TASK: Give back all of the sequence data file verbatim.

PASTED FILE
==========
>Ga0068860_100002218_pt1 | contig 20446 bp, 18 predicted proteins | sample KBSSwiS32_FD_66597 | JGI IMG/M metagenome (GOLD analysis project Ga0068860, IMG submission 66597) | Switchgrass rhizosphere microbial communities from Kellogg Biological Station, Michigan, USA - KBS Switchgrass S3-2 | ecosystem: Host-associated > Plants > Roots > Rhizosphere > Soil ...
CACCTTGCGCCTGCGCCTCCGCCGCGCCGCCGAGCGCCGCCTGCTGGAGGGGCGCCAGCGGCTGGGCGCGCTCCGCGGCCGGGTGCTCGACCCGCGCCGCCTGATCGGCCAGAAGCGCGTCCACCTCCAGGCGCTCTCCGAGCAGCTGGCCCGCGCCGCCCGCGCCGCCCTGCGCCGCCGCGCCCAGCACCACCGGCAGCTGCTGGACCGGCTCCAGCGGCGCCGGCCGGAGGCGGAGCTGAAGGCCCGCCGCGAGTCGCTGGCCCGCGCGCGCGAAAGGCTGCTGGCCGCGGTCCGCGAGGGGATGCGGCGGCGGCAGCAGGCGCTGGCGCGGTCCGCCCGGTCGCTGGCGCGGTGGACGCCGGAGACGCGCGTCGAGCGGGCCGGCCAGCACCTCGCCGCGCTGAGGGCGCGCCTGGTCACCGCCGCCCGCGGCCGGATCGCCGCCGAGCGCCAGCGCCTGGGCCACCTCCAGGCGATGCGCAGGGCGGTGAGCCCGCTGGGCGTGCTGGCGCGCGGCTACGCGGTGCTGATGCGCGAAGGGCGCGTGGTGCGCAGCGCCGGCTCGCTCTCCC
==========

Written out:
>Ga0068860_100002218_pt1 | contig 20446 bp, 18 predicted proteins | sample KBSSwiS32_FD_66597 | JGI IMG/M metagenome (GOLD analysis project Ga0068860, IMG submission 66597) | Switchgrass rhizosphere microbial communities from Kellogg Biological Station, Michigan, USA - KBS Switchgrass S3-2 | ecosystem: Host-associated > Plants > Roots > Rhizosphere > Soil ...
CACCTTGCGCCTGCGCCTCCGCCGCGCCGCCGAGCGCCGCCTGCTGGAGGGGCGCCAGCGGCTGGGCGCGCTCCGCGGCCGGGTGCTCGACCCGCGCCGCCTGATCGGCCAGAAGCGCGTCCACCTCCAGGCGCTCTCCGAGCAGCTGGCCCGCGCCGCCCGCGCCGCCCTGCGCCGCCGCGCCCAGCACCACCGGCAGCTGCTGGACCGGCTCCAGCGGCGCCGGCCGGAGGCGGAGCTGAAGGCCCGCCGCGAGTCGCTGGCCCGCGCGCGCGAAAGGCTGCTGGCCGCGGTCCGCGAGGGGATGCGGCGGCGGCAGCAGGCGCTGGCGCGGTCCGCCCGGTCGCTGGCGCGGTGGACGCCGGAGACGCGCGTCGAGCGGGCCGGCCAGCACCTCGCCGCGCTGAGGGCGCGCCTGGTCACCGCCGCCCGCGGCCGGATCGCCGCCGAGCGCCAGCGCCTGGGCCACCTCCAGGCGATGCGCAGGGCGGTGAGCCCGCTGGGCGTGCTGGCGCGCGGCTACGCGGTGCTGATGCGCGAAGGGCGCGTGGTGCGCAGCGCCGGCTCGCTCTCCC